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Cubs starting pitcher Kyle Hendricks threw a complete game in Friday's season opener against the Brewers, allowing only three hits while striking out nine batters en route to a 3-0 victory at Wrigley Field in Chicago to kick off the shortened 2020 MLB season. Content Exchange

Brandon Woodruff was good Friday night but unfortunately for the Milwaukee Brewers, Kyle Hendricks was just a bit better.

The Cubs' right-hander held Milwaukee's offense to just three hits and struck out nine while pitching into the ninth inning as the Brewers dropped their season opener, 3-0, at Wrigley Field.

"He pitched really, really well," Brewers manager Craig Counsell said. "No mistakes. His changeup was good and he was really good on the first pitch. That's what he does but I think he did it as good as he could tonight."

Hendricks breezed through the his first eight batters, striking out five Brewers, until Orlando Arcia slapped an 0-1 changeup to left for Milwaukee's first hit of the game.

He retired Eric Sogard to end the inning then struck out the side in the fourth having only thrown 48 pitches.

"We talk about pitch counts a lot but there was no stress, there were no high-pitch-count innings," Counsell said. "That was one of those games where the innings were just easy."

Woodruff, meanwhile, had to work just a little harder. He was able to work out of jams in the first two innings with timely double plays but wasn't as lucky in the third.

After getting Victor Caratini to open the inning with a groundout to third, Woodruff gave up a single to Nico Hoerner then fell behind, 3-0, to Ian Happ. The switch-hitting Happ took Woodruff's fourth offering, a slider, for strike one, but Woodruff missed his mark on another slider with his next pitch and Happ crushed it to center to give the Cubs a 1-0 lead.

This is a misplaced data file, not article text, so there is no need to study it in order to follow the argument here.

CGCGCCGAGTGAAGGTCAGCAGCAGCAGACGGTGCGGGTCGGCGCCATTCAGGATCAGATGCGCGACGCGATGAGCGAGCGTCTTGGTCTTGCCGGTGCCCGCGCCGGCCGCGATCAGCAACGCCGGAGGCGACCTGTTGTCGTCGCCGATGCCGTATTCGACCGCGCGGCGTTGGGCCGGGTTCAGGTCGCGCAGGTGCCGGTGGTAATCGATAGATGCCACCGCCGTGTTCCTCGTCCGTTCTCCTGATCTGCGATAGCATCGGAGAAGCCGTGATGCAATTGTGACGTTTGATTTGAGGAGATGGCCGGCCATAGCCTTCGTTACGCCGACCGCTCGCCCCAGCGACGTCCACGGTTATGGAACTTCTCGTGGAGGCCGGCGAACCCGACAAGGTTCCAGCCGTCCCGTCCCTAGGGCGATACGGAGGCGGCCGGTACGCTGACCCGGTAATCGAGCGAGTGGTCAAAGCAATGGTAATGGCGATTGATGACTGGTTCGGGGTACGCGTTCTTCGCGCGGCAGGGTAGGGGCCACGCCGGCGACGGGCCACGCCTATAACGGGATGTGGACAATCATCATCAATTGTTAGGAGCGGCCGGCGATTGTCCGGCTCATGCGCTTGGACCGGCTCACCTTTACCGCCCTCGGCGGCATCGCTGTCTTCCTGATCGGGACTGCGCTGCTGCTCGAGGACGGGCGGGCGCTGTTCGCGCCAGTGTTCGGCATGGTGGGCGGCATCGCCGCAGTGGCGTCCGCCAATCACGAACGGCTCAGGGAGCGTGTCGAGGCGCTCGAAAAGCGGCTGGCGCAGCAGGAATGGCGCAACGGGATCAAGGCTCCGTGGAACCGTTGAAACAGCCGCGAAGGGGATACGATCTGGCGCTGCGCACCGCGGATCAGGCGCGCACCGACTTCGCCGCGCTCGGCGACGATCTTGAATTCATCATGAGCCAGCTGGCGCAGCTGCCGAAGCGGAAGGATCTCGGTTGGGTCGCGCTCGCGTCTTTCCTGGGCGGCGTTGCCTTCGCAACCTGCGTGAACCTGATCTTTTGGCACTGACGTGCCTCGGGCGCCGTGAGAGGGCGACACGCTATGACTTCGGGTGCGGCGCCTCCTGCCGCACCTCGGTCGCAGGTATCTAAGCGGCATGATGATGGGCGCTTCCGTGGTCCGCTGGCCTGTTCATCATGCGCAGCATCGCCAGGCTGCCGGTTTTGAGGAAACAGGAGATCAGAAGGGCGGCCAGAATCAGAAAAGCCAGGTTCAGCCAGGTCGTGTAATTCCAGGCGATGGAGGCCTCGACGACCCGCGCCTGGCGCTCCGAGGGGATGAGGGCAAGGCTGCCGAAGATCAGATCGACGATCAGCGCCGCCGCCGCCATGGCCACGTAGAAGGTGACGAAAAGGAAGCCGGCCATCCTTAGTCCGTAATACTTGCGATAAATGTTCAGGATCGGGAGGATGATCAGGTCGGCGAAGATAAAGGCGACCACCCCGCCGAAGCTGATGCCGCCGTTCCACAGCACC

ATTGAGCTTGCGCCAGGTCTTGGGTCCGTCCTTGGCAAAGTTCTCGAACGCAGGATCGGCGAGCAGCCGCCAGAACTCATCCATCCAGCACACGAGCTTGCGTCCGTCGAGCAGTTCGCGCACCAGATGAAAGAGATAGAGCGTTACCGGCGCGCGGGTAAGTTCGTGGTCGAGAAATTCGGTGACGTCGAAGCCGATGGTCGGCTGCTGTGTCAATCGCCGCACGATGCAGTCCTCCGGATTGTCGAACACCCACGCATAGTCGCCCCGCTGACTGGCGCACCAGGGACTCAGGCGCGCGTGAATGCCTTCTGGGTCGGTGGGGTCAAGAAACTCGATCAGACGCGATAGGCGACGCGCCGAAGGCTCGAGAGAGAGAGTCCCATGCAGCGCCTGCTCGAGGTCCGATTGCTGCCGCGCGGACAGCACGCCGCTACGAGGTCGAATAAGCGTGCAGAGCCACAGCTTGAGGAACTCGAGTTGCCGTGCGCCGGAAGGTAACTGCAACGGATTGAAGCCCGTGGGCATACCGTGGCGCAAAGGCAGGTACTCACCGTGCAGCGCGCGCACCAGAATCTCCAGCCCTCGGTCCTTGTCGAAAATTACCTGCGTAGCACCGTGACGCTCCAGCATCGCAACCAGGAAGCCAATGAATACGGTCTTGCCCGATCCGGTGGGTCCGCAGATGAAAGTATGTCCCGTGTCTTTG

"That was really the only mistake tonight," said Woodruff, who was making his first career Opening Day start. "In the back of my mind I wanted to go changeup but we went sinker. If I execute the pitch, it’s a ground ball, but to good hitters in the Major Leagues, if you miss completely across the plate, that’s what’s going to happen. He was sold out for the heater and made good contact. That was the only pitch that hurt me. I learned from it and took it to that next at-bat."

Woodruff retired Kris Bryant on a groundout to third then drilled Anthony Rizzo with a 1-2 fastball before getting Javier Baez to ground into a force at second to end the inning.

He made quick work of the Cubs in the fourth then had to work out of trouble again in the fifth when Caratini led off with a double to right. After getting Hoerner to ground out, Woodruff left Caratini stranded by striking out Happ and Bryant.

"I was really proud of him for grinding through it in the fifth inning when the tank was getting on empty," Counsell said. "He made some big pitches in that inning with men in scoring position to some good hitters."

Woodruff finished his day having allowed just the two runs on four hits and a walk while striking out five.

"He gave us a chance to win," Counsell said. "He gave us a good chance to win and I was proud of the way he pitched."

Alex Claudio and Bobby Wahl combined for a scoreless sixth and Corey Knebel, making his first game appearance since the 2018 NL Championship Series, kept it a 2-0 game with a scoreless eighth.

The Cubs added an insurance run when J.P. Feyereisen, a River Falls native making his major league debut, gave up a solo home run to Rizzo in the eighth.

Arcia led off the ninth with his third hit of the game but Hendricks retired the next three Milwaukee batters to finish the shutout.

"We were one hitter away from getting (Hendricks) out of the game," Counsell said. "We just couldn't get that next guy on."

Photos: Brewers blanked by Cubs on Opening Day at Wrigley Field

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